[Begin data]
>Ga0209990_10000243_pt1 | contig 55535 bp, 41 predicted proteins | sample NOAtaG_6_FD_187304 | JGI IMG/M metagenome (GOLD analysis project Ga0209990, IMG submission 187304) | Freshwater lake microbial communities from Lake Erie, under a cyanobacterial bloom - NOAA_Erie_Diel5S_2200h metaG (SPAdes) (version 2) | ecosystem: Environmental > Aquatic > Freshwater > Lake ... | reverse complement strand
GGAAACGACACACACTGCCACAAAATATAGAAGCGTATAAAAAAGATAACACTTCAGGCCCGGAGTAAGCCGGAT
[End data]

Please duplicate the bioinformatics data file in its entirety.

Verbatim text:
>Ga0209990_10000243_pt1 | contig 55535 bp, 41 predicted proteins | sample NOAtaG_6_FD_187304 | JGI IMG/M metagenome (GOLD analysis project Ga0209990, IMG submission 187304) | Freshwater lake microbial communities from Lake Erie, under a cyanobacterial bloom - NOAA_Erie_Diel5S_2200h metaG (SPAdes) (version 2) | ecosystem: Environmental > Aquatic > Freshwater > Lake ... | reverse complement strand
GGAAACGACACACACTGCCACAAAATATAGAAGCGTATAAAAAAGATAACACTTCAGGCCCGGAGTAAGCCGGAT